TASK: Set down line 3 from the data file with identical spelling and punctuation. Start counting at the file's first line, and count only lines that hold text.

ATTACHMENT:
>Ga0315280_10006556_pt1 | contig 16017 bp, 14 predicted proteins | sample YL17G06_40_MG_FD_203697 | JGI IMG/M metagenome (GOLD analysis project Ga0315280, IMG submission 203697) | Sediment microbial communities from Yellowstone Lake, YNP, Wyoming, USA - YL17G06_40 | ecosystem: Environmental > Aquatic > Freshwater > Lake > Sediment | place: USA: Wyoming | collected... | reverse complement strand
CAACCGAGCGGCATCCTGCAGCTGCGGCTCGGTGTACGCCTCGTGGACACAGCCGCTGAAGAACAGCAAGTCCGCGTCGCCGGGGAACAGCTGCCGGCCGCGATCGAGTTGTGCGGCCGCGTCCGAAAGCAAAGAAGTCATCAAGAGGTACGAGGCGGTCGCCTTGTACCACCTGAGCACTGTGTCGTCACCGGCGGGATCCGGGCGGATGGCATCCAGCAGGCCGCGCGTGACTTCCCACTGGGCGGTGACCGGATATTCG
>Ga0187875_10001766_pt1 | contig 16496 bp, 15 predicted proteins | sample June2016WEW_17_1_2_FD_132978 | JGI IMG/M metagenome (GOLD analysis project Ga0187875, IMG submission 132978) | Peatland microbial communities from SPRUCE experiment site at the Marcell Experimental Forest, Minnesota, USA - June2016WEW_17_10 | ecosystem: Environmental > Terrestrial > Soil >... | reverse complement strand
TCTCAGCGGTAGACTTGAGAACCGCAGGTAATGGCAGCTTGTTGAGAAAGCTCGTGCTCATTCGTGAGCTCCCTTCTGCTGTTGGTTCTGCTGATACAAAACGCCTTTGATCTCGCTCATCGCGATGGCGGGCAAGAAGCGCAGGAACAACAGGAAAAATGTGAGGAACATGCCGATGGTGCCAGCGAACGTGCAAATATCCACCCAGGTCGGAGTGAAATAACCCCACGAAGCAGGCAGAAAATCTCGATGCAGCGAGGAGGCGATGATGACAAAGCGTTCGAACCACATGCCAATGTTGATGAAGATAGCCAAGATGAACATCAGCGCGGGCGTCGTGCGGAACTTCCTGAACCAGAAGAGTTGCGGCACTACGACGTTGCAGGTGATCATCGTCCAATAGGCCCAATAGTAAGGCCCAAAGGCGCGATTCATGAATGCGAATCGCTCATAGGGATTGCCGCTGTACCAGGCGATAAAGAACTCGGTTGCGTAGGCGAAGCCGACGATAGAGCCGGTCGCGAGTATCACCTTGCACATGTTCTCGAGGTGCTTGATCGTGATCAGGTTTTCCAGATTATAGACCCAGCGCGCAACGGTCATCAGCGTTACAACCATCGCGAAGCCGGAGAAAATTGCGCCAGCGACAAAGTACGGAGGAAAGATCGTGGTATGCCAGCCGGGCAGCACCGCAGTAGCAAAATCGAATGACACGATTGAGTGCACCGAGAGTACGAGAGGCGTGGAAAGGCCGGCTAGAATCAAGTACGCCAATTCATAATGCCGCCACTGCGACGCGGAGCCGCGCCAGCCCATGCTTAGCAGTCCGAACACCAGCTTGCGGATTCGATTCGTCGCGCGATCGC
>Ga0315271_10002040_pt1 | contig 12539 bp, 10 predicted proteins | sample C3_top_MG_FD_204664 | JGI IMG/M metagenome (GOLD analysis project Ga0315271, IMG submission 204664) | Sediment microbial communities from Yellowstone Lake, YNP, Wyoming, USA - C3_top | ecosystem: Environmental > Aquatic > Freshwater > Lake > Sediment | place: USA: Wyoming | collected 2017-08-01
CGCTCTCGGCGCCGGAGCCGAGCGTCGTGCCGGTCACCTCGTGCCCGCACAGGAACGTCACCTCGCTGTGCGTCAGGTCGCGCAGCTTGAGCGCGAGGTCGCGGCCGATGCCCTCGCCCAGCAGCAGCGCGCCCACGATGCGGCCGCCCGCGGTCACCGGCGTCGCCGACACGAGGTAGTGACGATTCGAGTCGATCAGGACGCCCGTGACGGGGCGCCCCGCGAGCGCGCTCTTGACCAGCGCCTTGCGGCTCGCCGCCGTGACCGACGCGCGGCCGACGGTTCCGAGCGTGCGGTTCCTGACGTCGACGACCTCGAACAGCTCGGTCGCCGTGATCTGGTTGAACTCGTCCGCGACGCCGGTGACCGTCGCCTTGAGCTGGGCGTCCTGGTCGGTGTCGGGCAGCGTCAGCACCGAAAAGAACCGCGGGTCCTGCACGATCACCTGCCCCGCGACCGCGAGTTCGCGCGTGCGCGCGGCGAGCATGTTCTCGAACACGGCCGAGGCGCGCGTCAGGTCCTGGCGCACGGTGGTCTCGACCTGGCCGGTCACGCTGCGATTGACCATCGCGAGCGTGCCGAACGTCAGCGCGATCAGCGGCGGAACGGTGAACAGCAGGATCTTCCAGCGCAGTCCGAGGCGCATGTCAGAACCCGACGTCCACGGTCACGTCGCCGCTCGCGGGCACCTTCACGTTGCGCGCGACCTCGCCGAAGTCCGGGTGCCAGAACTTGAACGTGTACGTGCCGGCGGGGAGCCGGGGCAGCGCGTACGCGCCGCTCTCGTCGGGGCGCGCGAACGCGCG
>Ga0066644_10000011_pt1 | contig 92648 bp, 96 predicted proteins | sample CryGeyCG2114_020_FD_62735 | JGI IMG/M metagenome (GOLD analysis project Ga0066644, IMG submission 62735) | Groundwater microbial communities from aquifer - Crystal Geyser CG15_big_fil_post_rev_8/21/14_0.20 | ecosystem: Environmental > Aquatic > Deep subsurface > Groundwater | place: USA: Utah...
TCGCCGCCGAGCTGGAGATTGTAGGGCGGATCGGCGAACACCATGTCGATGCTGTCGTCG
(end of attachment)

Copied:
>Ga0187875_10001766_pt1 | contig 16496 bp, 15 predicted proteins | sample June2016WEW_17_1_2_FD_132978 | JGI IMG/M metagenome (GOLD analysis project Ga0187875, IMG submission 132978) | Peatland microbial communities from SPRUCE experiment site at the Marcell Experimental Forest, Minnesota, USA - June2016WEW_17_10 | ecosystem: Environmental > Terrestrial > Soil >... | reverse complement strand